It was extortion. For that not need violence, taking money illegally as alternative to punishment is enough. The apologists here are pathetic.

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It was a corrupt act of accepting a bribe which is just as bad as extortion -- both of which I consider to be akin to treason (selling your country for your personal gain).... so no I am not an apologist.... the officer should be in jail.

The problem with your arguement of extortion is that up until he accepted money the officer legally did NOTHING wrong. The correct enforcement action was to refuse entry due to multiple in-out already..... The officer said that would get into trouble - which if he was violating a directive by not enforcing the new rules -- is correct. He might have been looking for a bribe, but at no point up until that point did he actually say anything or do anything which is not correct.

The person coming in "read into" that statement that he could get into trouble as an opening to broach the subject of whether the officer was open to receiving a bribe to which the officer was open to the idea, and what it would take. As such the person has now entered the country illegally (since legally he should have been sent back) and he has bribed an immigration officer. What would have happened if he had not offered a bribe? He would have had the regulations properly enforced against him. Therefore the individual is completely guilty of bribery.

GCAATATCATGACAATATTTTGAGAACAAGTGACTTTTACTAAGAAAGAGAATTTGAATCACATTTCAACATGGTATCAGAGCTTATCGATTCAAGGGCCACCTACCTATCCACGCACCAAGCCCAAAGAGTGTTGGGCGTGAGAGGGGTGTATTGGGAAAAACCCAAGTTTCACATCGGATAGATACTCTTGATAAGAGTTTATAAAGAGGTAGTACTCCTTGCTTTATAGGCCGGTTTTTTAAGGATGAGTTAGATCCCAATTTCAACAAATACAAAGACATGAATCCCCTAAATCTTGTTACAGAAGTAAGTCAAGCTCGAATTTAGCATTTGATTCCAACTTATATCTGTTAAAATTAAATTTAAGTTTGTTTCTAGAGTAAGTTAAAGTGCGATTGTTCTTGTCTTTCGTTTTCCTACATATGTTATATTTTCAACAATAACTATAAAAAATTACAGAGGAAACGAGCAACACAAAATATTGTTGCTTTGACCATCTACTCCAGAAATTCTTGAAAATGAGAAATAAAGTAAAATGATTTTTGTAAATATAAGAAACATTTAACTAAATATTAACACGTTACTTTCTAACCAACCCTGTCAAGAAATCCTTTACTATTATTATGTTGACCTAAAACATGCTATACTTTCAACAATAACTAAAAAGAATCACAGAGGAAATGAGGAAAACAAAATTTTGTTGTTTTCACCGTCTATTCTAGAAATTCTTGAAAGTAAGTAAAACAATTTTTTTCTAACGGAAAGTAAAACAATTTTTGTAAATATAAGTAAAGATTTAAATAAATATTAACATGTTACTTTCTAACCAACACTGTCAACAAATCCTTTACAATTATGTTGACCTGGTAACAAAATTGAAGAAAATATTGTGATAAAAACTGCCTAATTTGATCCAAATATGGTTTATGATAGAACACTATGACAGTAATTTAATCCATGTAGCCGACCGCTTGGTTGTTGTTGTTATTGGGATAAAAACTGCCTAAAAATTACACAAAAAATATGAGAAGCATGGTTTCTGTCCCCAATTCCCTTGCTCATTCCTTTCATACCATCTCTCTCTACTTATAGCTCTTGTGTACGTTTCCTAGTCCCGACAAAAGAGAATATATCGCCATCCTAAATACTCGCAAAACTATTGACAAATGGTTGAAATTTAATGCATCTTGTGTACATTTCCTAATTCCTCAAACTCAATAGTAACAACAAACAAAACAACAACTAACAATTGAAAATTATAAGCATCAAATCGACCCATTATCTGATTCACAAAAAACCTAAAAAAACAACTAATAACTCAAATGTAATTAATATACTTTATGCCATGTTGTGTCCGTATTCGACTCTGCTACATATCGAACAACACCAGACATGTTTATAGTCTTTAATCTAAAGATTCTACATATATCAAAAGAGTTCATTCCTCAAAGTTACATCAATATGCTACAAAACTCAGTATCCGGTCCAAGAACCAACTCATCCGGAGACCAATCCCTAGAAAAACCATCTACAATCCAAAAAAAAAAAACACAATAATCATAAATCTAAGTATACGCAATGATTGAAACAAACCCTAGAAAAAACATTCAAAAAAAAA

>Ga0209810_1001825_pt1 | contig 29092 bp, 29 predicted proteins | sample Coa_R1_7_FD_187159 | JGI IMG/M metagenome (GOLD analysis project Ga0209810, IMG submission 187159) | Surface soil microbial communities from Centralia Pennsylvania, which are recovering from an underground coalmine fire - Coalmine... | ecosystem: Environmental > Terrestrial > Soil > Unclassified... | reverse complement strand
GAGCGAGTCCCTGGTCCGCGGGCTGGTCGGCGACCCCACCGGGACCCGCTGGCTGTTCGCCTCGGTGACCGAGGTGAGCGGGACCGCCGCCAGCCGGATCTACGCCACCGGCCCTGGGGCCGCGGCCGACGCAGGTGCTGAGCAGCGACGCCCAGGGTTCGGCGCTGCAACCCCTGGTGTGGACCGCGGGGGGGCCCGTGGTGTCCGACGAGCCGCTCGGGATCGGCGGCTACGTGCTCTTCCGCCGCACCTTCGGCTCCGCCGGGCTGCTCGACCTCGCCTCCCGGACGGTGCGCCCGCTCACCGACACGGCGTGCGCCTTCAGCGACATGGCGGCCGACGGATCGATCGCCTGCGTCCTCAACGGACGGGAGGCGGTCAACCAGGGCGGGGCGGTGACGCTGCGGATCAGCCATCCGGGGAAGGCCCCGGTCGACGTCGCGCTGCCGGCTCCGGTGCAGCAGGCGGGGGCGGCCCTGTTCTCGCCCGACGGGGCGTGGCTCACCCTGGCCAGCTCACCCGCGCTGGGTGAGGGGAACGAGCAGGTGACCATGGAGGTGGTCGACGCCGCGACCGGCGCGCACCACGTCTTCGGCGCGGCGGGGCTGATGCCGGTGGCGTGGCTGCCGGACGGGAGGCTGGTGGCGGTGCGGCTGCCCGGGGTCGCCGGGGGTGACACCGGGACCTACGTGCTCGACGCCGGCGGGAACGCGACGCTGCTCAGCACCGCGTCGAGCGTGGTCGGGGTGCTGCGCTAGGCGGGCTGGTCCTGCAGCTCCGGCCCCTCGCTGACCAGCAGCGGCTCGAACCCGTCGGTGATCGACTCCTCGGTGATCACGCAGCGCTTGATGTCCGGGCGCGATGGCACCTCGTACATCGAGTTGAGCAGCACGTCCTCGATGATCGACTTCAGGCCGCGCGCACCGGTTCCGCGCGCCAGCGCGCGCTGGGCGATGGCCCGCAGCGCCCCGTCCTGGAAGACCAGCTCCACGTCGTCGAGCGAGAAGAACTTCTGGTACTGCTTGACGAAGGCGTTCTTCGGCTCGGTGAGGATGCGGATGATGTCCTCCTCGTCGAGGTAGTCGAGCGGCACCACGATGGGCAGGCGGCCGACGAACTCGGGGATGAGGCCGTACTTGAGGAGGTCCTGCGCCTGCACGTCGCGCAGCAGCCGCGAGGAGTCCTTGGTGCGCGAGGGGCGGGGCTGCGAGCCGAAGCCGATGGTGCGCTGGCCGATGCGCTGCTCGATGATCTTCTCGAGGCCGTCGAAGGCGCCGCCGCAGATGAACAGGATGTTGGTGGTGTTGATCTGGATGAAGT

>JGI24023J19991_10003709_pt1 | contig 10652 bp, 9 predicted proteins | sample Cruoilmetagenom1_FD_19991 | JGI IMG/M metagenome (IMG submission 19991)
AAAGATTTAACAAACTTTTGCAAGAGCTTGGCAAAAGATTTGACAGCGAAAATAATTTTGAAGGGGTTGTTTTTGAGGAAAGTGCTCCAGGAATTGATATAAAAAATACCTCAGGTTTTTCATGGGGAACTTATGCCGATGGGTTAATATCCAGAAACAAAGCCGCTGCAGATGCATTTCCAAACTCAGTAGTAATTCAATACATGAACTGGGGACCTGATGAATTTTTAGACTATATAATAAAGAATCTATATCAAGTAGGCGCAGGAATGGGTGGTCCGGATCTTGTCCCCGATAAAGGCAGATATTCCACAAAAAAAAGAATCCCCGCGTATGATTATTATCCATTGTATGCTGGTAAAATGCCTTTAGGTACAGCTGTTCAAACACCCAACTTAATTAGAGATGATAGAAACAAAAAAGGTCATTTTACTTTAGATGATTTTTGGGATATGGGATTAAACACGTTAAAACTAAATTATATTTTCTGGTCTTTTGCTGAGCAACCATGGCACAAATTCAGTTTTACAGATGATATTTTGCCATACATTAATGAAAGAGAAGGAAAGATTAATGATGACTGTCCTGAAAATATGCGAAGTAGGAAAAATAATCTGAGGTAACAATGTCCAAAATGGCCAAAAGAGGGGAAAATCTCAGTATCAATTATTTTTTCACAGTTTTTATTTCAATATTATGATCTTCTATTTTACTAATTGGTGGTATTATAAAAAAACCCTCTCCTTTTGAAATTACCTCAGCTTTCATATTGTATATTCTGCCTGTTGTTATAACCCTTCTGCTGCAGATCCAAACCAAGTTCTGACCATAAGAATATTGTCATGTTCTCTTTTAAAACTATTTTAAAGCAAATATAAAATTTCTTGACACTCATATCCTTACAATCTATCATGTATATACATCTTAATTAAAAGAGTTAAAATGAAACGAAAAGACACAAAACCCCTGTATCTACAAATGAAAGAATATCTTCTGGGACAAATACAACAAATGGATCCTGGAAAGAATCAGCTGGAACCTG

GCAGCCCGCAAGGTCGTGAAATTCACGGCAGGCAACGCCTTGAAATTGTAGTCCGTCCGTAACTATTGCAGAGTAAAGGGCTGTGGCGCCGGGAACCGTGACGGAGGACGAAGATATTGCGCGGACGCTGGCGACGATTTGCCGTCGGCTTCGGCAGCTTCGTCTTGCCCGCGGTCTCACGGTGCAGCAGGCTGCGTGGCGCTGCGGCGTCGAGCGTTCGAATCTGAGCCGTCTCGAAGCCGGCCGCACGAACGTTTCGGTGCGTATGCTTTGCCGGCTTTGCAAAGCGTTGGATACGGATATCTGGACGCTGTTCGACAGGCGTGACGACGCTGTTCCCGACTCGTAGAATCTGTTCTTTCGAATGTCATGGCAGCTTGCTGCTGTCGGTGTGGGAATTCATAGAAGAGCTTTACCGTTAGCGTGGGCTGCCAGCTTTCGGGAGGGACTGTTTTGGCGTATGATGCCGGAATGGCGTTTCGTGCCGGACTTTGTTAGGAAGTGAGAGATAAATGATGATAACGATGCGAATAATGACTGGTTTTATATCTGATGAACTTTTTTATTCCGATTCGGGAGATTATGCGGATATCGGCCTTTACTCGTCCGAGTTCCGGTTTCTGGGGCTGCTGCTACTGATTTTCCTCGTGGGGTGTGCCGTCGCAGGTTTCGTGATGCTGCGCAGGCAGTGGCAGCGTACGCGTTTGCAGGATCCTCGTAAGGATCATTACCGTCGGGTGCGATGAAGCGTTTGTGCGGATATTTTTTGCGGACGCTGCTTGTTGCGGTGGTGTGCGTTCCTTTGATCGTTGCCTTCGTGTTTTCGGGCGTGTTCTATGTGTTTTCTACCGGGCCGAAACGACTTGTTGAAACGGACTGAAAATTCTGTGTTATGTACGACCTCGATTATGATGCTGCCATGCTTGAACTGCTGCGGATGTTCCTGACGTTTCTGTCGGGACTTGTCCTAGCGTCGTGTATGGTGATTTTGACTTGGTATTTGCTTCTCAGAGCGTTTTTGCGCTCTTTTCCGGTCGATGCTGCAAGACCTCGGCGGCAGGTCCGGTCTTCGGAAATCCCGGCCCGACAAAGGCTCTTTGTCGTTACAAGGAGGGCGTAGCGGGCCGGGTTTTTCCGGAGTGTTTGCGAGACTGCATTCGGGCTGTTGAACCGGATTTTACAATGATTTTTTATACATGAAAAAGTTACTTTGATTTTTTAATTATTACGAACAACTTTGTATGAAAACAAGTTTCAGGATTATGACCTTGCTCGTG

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He would have had the regulations properly enforced against him. Therefore the individual is completely guilty of bribery

How do we know "properly" ? We haven't seen his passport. Plenty of people comes in with repeated visa exempt entry and are fine, despite the hates spewing bile about them "not having the proper visa".

Is pathetic and sick to defend a corrupt officer that is used to the trade and can repeat his crime at will, compare to an unprepared person that was taken in a contingency and shook up.

Happy to leave the last string of apologetic verbiage to you anyway.

Edited by paz
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He would have had the regulations properly enforced against him. Therefore the individual is completely guilty of bribery

How do we know "properly" ? We haven't seen his passport. Plenty of people comes in with repeated visa exempt entry and are fine, despite the hates spewing bile about them "not having the proper visa".

Is pathetic and sick to defend a corrupt officer that is used to the trade and can repeat his crime at will, compare to an unprepared person that was taken in a contingency and shook up.

Happy to leave the last string of apologetic verbiage to you anyway.